Letychiv New Jewish Cemetery

Cemetery Information

Site address
The cemetery is located opposite the house at 91, Yuriia Savits'koho Street.
GPS coordinates
49.38559, 27.63881
Perimeter length
489 metres
Is the cemetery demolished
Type and height of existing fence
The cemetery is partly fenced by a metal fence of 1.5 metres height with metal gates. There are remnants of an old stone wall.
Preservation condition
Unfenced Jewish cemetery
General site condition
The cemetery is severely overgrown. It requires clearing and re-fencing. The cemetery is polluted with the garbage and animal bones.
Number of existing gravestones
About 200. Vegetation on the site does not allow to establish the exact number of gravestones.
Date of oldest tombstone
Date of newest tombstone
Urgency of erecting a fence
Land ownership
Property of local community
Preserved construction on site
Drone surveys

Historical overview

The exact period of the cemetery’s establishment is unknown. The oldest gravestone relates to the second half of the 19th century, so it can be assumed that the cemetery emerged during that period. First, it appears on a German map of 1917, a copy of the Russian map of the 1880s.

Jews are first mentioned in 1581. In the mid-17th – early 18th century, the Jewish community was attacked by the Cossack troops. 21 Jewish families resided in Letychiv in 1707. In 1765, Jews owned 87 houses, 12 distilleries and eight shops. The plague in 1770 and the raid of the Haidamaks in 1777 claimed many of the Jewish lives. In the 18th-19th centuries, the Jews were engaged in trade and crafts. In 1793, a synagogue was built. By 1838, the number of synagogues had increased to four. A bathhouse, mikvah, Bikur Holim organization, Hevra Kadisha society, Jewish hotel functioned. In 1851, a state Jewish school was opened. On March 30 and 31, 1882, a pogrom was staged. The Jewish population grew from 1,403 in 1839 to 4,108 (57% of the total population) in 1897. In 1910, when a Jewish population reached a peak of 5,911 people, seven synagogues and two Jewish cemeteries operated. In 1914, Yoel Malkiman fulfilled the duties of a rabbi. After the February Revolution in 1917, the Jewish parties became active. In 1919, during the pogroms staged by the Ukrainian People’s Republic army, the Jewish houses and shops were pillaged, and many Jews were killed. In the 1920s, a Jewish kolkhoz was established. A kindergarten and Yiddish school were in operation as part of the F. Engels Jewish Children town, opened in 1925. The Jewish population decreased to 2,434 (34% of the total) in 1926. In 1939, 1,946 Jews (36,4% of the total population) were residents of Letychiv. On July 17, 1941, the Wehrmacht occupied the town. On September 22, 1941, a ghetto was created. In May 1942, a concentration camp was created for the Jews of Bessarabia, Derazhny and Medzhybizh. The ghetto was liquidated in September 1942, and the concentration camp in November 1942. On January 30, 1943, the last Jewish artisans were shot in the ravines near the village. Over 7,000 Jews died in the village during the occupation. Several Jewish families returned after WWII. In the late 1980s, a dozen of the Jewish residents were in Letychiv.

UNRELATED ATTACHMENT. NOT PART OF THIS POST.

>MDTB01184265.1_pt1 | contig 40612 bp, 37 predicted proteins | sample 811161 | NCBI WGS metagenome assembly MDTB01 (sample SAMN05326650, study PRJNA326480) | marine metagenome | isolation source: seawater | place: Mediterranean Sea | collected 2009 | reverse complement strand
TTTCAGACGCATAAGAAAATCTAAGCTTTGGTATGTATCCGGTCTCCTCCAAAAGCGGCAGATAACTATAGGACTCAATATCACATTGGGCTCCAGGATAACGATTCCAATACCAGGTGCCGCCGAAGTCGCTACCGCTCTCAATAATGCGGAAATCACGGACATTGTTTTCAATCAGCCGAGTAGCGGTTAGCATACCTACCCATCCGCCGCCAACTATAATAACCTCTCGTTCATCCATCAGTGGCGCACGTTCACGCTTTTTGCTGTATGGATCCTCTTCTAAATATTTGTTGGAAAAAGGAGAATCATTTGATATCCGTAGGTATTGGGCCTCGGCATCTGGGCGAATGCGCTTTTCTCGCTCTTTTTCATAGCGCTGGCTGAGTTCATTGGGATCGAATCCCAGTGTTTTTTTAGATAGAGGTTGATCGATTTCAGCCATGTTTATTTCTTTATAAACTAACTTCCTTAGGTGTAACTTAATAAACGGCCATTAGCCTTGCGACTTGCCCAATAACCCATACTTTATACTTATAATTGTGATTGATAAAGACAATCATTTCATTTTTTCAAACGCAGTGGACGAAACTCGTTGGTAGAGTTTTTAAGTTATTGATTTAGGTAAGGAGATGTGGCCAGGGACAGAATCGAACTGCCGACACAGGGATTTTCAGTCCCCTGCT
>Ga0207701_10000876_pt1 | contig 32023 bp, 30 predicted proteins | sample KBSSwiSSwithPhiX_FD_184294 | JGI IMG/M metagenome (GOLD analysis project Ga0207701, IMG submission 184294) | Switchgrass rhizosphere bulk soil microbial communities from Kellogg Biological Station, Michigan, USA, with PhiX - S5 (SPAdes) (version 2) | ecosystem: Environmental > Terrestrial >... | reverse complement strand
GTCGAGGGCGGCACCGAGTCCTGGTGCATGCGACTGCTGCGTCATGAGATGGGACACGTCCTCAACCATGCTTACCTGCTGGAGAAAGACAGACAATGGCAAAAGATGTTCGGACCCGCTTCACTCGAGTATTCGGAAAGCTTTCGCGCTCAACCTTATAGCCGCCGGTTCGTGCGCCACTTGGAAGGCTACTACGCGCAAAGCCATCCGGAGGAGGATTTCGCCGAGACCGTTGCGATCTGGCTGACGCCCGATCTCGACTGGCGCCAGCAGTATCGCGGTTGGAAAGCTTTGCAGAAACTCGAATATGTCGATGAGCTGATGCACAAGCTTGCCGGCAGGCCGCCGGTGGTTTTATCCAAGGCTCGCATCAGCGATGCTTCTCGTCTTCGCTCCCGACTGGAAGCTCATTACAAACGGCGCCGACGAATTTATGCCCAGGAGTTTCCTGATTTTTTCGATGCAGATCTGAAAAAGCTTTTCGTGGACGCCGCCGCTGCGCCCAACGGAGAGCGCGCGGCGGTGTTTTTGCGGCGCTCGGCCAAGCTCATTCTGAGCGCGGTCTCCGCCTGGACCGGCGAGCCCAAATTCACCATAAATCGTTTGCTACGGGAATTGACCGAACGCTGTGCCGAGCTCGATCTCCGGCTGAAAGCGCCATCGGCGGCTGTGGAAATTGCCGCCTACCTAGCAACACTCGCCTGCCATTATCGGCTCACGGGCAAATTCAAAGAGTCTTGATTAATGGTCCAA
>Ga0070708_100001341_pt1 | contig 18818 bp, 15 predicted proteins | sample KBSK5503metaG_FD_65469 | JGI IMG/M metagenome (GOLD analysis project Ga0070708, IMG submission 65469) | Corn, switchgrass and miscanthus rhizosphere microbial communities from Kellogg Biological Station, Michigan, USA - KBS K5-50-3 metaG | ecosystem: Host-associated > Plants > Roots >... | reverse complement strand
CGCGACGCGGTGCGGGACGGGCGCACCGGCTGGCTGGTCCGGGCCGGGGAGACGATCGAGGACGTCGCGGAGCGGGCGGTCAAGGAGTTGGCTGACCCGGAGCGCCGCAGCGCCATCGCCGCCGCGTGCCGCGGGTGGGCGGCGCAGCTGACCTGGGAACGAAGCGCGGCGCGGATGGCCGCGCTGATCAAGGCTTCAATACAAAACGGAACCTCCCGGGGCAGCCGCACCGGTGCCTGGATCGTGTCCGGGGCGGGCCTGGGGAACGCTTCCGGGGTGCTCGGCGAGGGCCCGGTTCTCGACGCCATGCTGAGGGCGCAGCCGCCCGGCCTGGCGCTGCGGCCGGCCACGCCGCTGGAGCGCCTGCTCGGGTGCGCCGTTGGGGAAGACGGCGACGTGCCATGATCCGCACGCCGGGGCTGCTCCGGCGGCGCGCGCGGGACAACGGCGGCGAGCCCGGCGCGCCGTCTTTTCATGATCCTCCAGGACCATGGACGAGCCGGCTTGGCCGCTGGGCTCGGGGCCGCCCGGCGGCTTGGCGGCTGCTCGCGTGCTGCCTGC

3D model